Features
December 05, 2021

This World Soil Day, let’s stop treating soil as just dirt

Since 2002, December 5th marks World Soil Day, a day aimed at bringing awareness to the importance of healthy soil. This year, we believe it is even more crucial to acknowledge World Soil Day as an estimated one third of agriculture soils are degraded(1), affecting food production, security and the climate.


Soil sampling
Soil sampling

World Soil Day

There is no disputing soil is the foundation of agriculture and our food systems, but we often overlook its importance in our daily lives. Soils are comprised of minerals, organic matter, air, water and living organisms. This wealth of biodiversity, just at our feet, play a key role in regulating, storing and filtering water. Soils also play a pivotal role in storing carbon which is directly related to mitigating climate change. Simply put, soil is a living ecosystem that helps us sustain the wellbeing of animals, people, and the planet. Without healthy soil, we are not able to feed the world and protect the planet.

Working to understand soil and support its healing

With half a century of experience in soil analysis, we are concerned about the current state of our soils due to soil degradation and the direct risk it plays in food production and security. That is why this World Soil Day we are addressing our concerns. Today is not only for scientists, but everyone. And if we strive for a healthy future, it is time we stop treating soil as just dirt and take a second to look down and acknowledge its vitalness. Knowing this, we are firm believers that knowledge grows and that is why we are working diligently with experts and scientists to create a strategy and act on the importance of soil health.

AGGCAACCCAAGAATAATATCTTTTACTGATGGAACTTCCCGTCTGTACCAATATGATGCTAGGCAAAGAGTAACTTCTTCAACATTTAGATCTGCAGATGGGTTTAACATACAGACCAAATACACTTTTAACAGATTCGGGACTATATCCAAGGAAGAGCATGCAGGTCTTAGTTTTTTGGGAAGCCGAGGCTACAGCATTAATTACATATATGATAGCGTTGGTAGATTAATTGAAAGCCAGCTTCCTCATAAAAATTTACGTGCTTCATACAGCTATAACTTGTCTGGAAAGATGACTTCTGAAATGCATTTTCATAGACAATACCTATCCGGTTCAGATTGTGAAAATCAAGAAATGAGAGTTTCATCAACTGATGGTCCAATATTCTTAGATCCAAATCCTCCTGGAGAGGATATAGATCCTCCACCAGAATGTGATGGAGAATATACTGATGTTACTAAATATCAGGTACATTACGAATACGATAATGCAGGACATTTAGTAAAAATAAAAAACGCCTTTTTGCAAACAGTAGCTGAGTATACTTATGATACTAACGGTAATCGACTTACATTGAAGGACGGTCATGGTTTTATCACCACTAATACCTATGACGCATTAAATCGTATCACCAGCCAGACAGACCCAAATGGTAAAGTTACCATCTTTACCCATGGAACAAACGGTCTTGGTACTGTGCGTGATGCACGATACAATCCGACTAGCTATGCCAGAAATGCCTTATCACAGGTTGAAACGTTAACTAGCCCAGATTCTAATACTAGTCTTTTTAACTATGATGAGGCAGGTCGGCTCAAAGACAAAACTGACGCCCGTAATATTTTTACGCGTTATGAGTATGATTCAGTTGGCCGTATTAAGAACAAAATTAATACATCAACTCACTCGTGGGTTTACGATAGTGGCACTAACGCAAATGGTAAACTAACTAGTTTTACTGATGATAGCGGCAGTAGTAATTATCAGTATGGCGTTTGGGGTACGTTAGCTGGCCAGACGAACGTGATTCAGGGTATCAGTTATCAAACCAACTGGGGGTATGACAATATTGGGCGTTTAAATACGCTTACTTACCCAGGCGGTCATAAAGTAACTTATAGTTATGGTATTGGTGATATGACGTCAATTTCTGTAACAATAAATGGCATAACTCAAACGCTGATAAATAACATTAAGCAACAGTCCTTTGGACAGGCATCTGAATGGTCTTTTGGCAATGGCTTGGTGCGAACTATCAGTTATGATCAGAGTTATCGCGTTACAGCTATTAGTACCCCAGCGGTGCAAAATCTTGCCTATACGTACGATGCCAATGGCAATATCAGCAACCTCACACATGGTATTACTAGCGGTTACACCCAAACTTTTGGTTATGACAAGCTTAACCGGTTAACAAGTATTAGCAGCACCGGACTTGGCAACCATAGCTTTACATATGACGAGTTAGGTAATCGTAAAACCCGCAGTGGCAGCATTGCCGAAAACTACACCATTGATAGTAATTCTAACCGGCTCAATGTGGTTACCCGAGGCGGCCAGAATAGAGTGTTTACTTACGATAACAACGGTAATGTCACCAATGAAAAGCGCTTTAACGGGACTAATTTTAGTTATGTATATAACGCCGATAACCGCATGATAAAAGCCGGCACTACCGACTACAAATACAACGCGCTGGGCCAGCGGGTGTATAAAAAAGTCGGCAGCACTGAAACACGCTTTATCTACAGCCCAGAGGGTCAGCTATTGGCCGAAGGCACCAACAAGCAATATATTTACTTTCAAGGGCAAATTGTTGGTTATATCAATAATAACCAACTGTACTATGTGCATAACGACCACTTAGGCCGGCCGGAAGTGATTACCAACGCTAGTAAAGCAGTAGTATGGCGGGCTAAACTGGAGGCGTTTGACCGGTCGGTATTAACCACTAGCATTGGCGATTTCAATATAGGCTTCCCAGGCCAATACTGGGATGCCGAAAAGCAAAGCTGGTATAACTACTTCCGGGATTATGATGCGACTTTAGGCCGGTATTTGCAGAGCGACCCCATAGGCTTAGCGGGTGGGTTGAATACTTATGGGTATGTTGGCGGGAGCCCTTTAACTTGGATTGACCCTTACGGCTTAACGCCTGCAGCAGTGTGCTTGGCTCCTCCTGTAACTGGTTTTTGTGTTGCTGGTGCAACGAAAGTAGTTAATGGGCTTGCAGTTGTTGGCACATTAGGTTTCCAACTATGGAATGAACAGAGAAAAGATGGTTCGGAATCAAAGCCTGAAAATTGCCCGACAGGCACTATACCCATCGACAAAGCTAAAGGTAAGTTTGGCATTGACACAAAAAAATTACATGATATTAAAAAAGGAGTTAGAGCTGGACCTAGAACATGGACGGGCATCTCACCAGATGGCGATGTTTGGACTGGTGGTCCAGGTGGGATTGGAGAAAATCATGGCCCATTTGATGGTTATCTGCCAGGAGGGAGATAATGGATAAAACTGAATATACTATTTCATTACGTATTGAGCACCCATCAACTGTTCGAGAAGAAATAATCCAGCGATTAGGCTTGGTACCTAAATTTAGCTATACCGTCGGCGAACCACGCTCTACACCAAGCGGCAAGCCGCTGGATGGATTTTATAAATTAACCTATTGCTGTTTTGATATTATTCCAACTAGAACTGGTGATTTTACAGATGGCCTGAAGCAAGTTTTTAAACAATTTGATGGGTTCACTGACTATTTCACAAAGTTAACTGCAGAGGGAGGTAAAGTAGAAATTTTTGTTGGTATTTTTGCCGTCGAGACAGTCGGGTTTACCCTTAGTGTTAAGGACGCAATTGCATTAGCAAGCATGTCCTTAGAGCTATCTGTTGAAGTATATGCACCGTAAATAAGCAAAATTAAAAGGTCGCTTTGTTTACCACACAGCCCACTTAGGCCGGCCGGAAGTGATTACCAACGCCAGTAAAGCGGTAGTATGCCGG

A key example of our experience with soil health can be found at Yara Analytical Services in Pocklington, United Kingdom. At Yara Analytical Services, scientists run soil health assessments containing comprehensive soil health indicators that cover the chemical, physical and biological dimensions of soil health. These indicators help to provide key insights and advice to farmers and other businesses allowing them to increase soil quality.

Aiming to be a reliable partner for soil quality

We are also working to develop tailor programs to deploy more sustainable solutions such as the Agoro Carbon Alliance. Created for farmers to earn additional revenue for positive climate action, the Agoro Carbon Alliance offers farmers expertise and support to successfully sequester carbon in the soil and reduce emissions in the field, two crucial elements to increase soil health and mitigate climate change.

We are proud of these initiatives, in addition to our products and solutions and their aim at creating more sustainable practices to preserve or improve soil health, not only this World Soil Day, but every day.

Read more about Yara’s position on soil health.

External resources: 

1) Food and Agriculture Organization of the United Nations (2015): Status of the World’s Soil Resources, Technical Summary Available at http://www.fao.org/3/a-i5126e.pdf